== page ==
The Lord Chancellor's "no win, no fee" proposals maintain the risk that the damages obtained may be wholly absorbed by legal charges. The Law Society will encourage its members to apply a voluntary cap, but a system that guaranteed a minimum result for the client would have been significantly preferable.
The new proposals will not, as many assume, be the US-style payment by results, while the potential will remain for a less competent lawyer to spend an inordinate amount of time achieving an inadequate result and yet be compensated handsomely. For the Lord Chancellor has linked the success fee payable by those who use "no win, no fee" not to the result achieved, but simply to the fact of a result.
This is peculiar, given that it is known that in the field of personal injury claims, which he uses as his test-bed, the rate of success is in any event exceptionally high. Under the US contingency fee system, the lawyer and client have a more obvious interest in the achievement of the maximum amount of damages in the shortest time at the least cost, because to do anything else diminishes the return for both client and lawyer. True, there are ethical problems associated with the US approach but they are little different from those associated with the Lord Chancellor's conditional fee scheme.
In particular, the primary concern that the lawyer's interest in the result will diminish the lawyer's objectivity applies equally to both systems. The objections to either disappear completely if we have confidence in our lawyers, and in this country there has been and remains a proud and ingrained tradition of professional integrity.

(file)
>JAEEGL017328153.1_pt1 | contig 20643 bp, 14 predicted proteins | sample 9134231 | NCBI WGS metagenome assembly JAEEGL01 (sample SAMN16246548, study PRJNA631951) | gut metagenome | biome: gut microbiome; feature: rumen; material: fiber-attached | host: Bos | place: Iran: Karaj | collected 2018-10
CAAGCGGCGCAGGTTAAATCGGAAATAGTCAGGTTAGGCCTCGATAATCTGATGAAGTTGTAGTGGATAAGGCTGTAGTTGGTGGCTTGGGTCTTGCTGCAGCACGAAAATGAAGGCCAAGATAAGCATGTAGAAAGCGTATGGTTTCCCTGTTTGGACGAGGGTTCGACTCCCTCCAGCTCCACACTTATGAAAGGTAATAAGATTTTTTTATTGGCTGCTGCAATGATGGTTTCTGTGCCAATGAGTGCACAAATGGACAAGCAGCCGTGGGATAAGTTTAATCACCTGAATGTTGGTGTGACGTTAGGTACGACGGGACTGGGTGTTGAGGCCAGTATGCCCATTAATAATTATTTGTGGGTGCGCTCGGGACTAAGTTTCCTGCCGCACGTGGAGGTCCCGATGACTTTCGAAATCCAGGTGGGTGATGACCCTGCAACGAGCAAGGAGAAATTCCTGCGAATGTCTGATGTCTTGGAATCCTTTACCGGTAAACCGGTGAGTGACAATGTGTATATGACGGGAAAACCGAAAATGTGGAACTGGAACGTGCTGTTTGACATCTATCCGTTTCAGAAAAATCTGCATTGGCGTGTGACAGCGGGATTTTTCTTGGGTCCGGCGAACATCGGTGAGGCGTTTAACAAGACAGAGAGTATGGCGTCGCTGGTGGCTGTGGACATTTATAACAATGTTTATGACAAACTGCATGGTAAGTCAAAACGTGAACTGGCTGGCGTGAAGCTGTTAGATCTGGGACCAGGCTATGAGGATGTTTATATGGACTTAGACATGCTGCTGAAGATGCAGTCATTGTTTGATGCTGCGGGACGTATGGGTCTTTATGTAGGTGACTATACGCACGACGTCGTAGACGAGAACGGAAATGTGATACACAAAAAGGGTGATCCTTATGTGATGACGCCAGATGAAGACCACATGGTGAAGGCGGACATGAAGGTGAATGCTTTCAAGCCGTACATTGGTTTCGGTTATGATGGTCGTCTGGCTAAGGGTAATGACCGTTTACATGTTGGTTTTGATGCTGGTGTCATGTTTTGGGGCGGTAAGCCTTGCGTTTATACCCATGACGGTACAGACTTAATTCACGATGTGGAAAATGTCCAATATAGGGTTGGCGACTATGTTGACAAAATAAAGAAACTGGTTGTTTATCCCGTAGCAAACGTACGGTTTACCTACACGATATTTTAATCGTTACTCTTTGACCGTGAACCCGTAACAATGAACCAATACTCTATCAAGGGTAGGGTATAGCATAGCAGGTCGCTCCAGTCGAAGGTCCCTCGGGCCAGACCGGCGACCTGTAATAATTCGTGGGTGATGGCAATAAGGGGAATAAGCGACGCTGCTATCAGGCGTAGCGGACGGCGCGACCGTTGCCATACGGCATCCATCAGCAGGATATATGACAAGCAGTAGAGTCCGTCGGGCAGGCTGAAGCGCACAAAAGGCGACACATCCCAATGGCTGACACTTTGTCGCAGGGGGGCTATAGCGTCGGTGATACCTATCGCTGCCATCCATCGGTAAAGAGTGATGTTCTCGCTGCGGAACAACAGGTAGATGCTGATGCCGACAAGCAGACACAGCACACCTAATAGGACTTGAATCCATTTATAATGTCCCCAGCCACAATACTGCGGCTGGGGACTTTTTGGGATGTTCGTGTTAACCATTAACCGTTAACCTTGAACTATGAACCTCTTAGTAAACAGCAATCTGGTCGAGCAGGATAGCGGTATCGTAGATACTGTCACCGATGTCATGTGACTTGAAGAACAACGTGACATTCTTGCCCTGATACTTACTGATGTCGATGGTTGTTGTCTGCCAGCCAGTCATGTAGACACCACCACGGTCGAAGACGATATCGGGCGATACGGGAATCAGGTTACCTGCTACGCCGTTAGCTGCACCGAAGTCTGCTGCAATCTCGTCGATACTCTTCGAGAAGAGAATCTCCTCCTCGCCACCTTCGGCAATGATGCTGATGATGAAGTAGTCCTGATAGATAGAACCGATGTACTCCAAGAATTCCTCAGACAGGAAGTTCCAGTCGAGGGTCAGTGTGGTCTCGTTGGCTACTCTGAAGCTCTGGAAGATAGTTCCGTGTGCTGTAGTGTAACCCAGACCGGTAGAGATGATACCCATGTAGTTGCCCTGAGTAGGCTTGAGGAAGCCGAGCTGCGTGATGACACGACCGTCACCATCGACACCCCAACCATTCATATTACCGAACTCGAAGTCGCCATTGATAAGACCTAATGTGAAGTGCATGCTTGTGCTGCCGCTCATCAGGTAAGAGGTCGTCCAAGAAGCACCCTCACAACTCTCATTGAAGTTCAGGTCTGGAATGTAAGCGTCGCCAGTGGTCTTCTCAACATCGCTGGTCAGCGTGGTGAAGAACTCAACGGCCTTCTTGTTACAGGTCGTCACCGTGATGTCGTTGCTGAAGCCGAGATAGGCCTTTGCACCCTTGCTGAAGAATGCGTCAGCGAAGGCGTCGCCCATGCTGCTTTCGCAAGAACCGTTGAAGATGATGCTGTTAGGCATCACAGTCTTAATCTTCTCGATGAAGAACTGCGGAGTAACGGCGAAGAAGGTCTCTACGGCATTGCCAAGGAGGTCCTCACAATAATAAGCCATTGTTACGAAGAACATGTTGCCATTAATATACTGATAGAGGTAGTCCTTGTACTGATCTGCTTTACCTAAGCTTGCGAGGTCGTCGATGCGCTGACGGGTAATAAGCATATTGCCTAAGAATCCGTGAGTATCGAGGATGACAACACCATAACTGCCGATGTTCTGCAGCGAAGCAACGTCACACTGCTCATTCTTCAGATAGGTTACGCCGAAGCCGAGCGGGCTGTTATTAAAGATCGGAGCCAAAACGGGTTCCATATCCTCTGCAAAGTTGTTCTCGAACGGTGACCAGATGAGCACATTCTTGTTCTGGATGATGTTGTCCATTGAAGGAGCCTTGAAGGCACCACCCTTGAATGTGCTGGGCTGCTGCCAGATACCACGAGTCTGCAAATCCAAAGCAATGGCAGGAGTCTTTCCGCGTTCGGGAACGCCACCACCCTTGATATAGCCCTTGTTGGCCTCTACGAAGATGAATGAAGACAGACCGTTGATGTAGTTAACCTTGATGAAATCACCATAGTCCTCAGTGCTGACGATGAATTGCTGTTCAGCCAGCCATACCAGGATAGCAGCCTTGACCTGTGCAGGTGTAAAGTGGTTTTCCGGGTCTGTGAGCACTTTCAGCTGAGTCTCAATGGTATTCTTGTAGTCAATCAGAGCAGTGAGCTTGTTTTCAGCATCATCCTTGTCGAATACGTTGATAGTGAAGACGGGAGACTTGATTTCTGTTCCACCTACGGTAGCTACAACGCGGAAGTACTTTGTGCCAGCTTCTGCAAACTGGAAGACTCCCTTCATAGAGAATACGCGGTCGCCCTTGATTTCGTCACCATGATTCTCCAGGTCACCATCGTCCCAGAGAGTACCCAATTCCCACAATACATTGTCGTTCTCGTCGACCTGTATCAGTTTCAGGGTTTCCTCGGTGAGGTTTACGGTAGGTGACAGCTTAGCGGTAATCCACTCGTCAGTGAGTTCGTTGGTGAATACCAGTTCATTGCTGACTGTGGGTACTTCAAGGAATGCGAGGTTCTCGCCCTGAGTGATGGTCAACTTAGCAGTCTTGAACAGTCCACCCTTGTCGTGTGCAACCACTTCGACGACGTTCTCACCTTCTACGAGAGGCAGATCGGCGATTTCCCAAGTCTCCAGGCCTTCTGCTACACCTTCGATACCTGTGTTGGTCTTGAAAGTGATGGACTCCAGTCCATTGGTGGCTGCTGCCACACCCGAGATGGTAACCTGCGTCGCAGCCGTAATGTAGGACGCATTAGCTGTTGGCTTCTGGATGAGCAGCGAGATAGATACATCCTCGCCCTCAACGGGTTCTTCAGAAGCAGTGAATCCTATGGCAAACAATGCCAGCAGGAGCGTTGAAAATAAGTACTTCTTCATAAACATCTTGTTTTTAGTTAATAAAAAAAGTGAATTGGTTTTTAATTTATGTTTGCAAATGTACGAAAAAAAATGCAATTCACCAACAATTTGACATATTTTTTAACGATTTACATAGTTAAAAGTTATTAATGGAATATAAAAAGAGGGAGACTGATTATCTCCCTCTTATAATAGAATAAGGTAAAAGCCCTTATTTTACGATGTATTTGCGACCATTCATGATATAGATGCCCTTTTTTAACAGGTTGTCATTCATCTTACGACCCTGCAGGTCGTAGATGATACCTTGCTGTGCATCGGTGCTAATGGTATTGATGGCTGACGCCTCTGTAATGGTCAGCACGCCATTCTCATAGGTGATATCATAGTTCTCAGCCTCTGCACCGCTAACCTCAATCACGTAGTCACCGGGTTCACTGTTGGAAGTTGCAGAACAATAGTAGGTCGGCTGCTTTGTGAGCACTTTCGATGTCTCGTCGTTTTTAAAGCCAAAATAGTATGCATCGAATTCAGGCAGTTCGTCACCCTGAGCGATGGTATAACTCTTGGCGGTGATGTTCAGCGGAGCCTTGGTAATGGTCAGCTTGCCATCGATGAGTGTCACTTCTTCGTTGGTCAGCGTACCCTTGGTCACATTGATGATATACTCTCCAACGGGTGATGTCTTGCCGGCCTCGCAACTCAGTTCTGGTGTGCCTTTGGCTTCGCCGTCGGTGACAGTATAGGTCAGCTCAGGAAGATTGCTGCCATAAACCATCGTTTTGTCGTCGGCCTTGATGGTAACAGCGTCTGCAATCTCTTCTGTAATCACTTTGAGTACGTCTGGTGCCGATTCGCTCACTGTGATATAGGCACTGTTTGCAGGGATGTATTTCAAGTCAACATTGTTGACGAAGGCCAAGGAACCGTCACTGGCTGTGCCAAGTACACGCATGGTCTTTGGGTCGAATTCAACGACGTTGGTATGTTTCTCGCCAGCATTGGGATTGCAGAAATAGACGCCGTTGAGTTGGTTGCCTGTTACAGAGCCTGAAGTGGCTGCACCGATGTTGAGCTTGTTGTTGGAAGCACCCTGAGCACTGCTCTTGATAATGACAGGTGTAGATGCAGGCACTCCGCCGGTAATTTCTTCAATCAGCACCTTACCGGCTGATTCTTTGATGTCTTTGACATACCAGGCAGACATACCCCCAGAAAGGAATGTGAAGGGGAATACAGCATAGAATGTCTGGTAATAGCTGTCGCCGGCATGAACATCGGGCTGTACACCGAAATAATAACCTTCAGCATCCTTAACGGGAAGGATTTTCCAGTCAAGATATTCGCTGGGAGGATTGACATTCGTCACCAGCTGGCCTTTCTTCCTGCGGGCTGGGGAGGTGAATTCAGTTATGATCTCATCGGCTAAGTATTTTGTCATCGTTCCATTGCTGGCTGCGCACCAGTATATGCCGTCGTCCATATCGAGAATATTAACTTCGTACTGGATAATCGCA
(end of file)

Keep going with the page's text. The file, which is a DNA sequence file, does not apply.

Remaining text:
Once the Lord Chancellor had decided to shelve the ethical concerns, his decision to opt for conditional, rather than contingency, fees remains puzzling. Despite the best efforts of the United State's insurance industry's publicity machine, any informed observer knows they do not lead to a litigation explosion. Contingency fees may have led to a few high-profile, apparently speculative, claims but that may be more a reflection of social attitudes and values in the US than the system of contingency fees.
More importantly, contingency fees are easily regulated. Most states find no difficulty in imposing a cap - acceptable to lawyers and clients - on the maximum percentage of damages that can be taken in lawyers' fees. The Lord Chancellor's decision not to follow the US is the more puzzling when it is remembered that the concept of conditional fees comes from his native Scotland where "no win, no fee" has never been prohibited yet it has never been seen as a significant access route to justice.
If access to justice is what "no win, no fee" is about, contingency fees would appear to offer an altogether safer path than the uncertain stepping stone of conditional fees.
But the debate on "no win, no fee" obscures the real issue, which is the need to control the cost of litigation. The truth is not simply that parties cannot afford to litigate, but more that they cannot afford to lose, for we maintain in this jurisdiction the enshrined principle that the loser pays both sides' costs.
The Law Society has recognised the importance of this problem by securing an insurance arrangement for those solicitors offering conditional fees who are members of its specialist Personal Injury Panel which will protect their client if the case is lost. But few solicitors are members of this panel and awareness of the specialism that it represents has no doubt persuaded the insurer that the risk is commercially viable, at least in the short term.
If "no win, no fee" is to be extended beyond the personal injury test- bed into the wider disputes arena, the prospect of costs indemnity insurance being available will reduce, and the risk of losing will remain a obstacle to "no win, no fee" providing greater access to justice.
The author is a personal injury specialist and partner in the solicitors Russell Jones and Walker.